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BAGHDAD, Iraq (AP) -- A suicide bomber driving a van disguised as an ambulance blew up his vehicle Wednesday in front of a hotel frequented by Westerners, witnesses and police said. Iraqi police reported four people were killed, but the U.S. command said only the driver died.
The blast at the Shaheen Hotel also injured 17 people, according to hospital officials. U.S. officials said the injured included one South African; hotel employees said initially he had been killed.
The bombing occurred about 6:40 a.m. after security guards opened fire on the vehicle -- a white van with Red Crescent markings -- as it maneuvered around concrete barriers in the street, witnesses said.
The explosion gouged a huge crater in the street, shattered the ground floor of the three-story hotel and damaged at least three other buildings nearby.
At least 10 cars parked along the street were severely damaged, some reduced to mounds of twisted metal. The blast hurled remains of one car across the street, and other cars were set afire.
Residents of the hotel include the labor minister, Sami Izara al-Majoun, who was unhurt.
"My guards came to the room and rushed me downstairs. The hotel was burning and there was fire and smoke everywhere," al-Majoun said.
He said some foreigners were staying in the hotel but he didn't know their nationalities or profession, and that he saw injured people including one foreigner being led out of hotel during the chaos.
The hotel is located in the Karadah neighborhood which includes several foreign embassies -- including the Swiss, Polish and Armenian -- and the main station of the security force protecting diplomatic missions.
"If you see my house, you wouldn't be able to recognize it," said Sonya Tatyosian, who lives across the street from the hotel. Still dressed in her pajamas, she stood weeping on the street as she used a friend's satellite phone to call her brother in California.
"I am OK," she sobbed. "Just didn't want you to worry."
It was the first vehicle bombing in Baghdad since Jan. 18, when 31 people were killed in a blast at a main gate to the headquarters of the U.S.-led coalition. Most of the dead were Iraqis.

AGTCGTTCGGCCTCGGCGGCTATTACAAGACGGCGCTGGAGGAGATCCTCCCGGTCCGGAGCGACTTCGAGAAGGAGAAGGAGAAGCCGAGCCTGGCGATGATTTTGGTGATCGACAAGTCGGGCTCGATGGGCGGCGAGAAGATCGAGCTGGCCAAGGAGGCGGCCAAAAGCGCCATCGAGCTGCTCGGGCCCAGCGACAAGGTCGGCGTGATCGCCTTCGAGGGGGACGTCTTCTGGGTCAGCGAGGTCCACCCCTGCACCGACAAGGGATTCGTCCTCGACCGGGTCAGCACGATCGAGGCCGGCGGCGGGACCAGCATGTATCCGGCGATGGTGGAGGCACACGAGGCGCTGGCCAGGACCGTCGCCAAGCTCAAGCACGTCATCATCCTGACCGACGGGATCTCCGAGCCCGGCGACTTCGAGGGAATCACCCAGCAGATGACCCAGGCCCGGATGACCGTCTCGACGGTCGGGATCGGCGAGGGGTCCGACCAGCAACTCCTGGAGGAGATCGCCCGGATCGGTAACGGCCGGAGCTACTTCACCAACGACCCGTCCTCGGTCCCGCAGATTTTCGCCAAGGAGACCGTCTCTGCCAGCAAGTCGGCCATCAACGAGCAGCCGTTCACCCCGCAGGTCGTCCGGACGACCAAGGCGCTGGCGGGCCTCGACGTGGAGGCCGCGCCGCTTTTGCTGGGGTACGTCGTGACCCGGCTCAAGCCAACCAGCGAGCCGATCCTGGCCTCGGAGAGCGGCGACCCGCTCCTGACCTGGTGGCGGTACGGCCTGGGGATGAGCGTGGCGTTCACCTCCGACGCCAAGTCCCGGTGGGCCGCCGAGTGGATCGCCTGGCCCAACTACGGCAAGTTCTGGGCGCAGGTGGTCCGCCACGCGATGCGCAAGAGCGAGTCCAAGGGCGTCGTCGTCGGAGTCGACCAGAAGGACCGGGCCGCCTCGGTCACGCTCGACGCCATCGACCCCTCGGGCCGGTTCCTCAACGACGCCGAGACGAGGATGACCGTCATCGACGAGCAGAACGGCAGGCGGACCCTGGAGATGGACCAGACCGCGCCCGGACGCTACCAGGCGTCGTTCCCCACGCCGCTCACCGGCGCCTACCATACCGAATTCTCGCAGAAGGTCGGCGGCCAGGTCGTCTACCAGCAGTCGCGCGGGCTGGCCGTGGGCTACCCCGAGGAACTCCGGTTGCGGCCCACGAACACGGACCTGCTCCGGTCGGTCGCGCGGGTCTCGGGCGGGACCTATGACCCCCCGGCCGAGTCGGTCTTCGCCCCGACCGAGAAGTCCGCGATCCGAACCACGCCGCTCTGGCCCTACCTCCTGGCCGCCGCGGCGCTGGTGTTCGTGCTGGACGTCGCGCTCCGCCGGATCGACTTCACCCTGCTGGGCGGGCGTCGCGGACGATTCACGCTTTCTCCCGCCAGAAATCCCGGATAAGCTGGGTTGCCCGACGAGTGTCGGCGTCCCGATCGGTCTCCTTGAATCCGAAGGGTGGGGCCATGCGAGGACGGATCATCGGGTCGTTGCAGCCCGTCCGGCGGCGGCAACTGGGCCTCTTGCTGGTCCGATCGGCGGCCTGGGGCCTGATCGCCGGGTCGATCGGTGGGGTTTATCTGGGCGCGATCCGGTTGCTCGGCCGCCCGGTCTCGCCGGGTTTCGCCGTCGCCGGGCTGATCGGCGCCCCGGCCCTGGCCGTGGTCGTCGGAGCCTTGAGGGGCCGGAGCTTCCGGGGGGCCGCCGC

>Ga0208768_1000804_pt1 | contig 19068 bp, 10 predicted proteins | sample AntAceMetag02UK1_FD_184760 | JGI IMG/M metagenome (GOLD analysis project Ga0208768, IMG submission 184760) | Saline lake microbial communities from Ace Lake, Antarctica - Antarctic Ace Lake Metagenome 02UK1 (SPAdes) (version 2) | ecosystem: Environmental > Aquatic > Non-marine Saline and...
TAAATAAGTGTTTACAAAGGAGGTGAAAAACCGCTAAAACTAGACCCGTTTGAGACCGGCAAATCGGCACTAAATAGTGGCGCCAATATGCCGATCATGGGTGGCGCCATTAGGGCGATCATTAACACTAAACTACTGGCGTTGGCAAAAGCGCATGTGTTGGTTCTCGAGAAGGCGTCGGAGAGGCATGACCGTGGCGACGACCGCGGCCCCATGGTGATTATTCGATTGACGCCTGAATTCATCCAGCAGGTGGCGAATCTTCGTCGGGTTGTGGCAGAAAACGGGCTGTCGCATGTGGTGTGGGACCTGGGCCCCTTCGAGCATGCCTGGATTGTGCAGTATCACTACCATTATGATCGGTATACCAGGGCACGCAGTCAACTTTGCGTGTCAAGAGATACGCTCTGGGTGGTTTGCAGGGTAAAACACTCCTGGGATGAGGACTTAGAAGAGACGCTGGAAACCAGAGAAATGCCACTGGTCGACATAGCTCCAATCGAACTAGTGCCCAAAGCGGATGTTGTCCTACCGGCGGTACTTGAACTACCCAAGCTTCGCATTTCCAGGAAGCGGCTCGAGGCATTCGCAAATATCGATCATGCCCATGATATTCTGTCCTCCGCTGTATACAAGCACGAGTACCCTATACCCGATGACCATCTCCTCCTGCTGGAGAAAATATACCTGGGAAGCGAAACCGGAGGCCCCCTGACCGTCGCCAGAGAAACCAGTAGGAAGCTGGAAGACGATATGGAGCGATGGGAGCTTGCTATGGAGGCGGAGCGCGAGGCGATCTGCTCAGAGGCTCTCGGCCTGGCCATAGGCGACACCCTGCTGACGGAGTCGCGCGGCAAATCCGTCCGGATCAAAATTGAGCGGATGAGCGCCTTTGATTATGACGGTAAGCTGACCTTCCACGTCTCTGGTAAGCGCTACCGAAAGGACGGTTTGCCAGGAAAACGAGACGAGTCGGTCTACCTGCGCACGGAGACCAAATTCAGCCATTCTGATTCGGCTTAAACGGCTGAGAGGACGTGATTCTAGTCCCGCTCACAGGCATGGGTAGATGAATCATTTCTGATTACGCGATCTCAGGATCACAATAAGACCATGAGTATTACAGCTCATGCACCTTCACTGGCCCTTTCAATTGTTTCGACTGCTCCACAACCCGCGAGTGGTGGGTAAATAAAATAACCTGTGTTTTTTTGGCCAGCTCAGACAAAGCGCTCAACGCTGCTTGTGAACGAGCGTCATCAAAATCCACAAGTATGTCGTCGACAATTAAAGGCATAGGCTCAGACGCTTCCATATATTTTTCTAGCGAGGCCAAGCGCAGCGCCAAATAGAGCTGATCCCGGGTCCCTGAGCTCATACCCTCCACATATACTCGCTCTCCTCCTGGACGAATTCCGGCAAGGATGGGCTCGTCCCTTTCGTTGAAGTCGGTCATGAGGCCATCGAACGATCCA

At least five hotels used by foreigners in Baghdad have been attacked by insurgents in the past with car bombs, rockets and other explosive devices.
The attacks underscore the precarious security situation in Baghdad nine months after the collapse of Saddam Hussein's regime. Wednesday's attack came a day after a United Nations team arrived in Baghdad to determine whether it is safe for the world body to send a mission here to study prospects for an early legislative election.
Shiite Muslim cleric Grand Ayatollah Ali al-Husseini al-Sistani has demanded direct elections for a provisional legislature, which in turn will select a government to take power by July 1. But Washington wants lawmakers chosen in 18 regional caucuses, saying it is too unstable to hold early elections.
U.N. Secretary General Kofi Annan withdrew international staff from Iraq last year after two attacks on the U.N. headquarters in Baghdad -- one of them the August vehicle bombing that killed 22 people, including top U.N. envoy Sergio Vieira de Mello.
Iraqi leaders have urged the United Nations to return to provide legitimacy to the new government and avoid the stigma of association with the U.S.-led occupation.
Wednesday's bombing followed one of the bloodiest days in recent weeks in which 10 people -- six U.S. soldiers, two staffers of the international television network CNN and two Iraqi civilians -- were killed.
A roadside bombing Tuesday near Iskandariyah, some 25 miles south of Baghdad, killed three American troops, a military statement said. Earlier, a bomb exploded near an 82nd Airborne Division convoy in Khaldiyah, west of Baghdad, killing three paratroopers and critically wounding one. Two Iraqis were also killed.
South of the capital, a driver and a translator-producer working for CNN were shot and killed Tuesday while returning from an assignment in a two-car convoy, the network said. It said a cameraman was injured. Both the dead were Iraqis.
(Copyright 2004 by The Associated Press. All Rights Reserved.)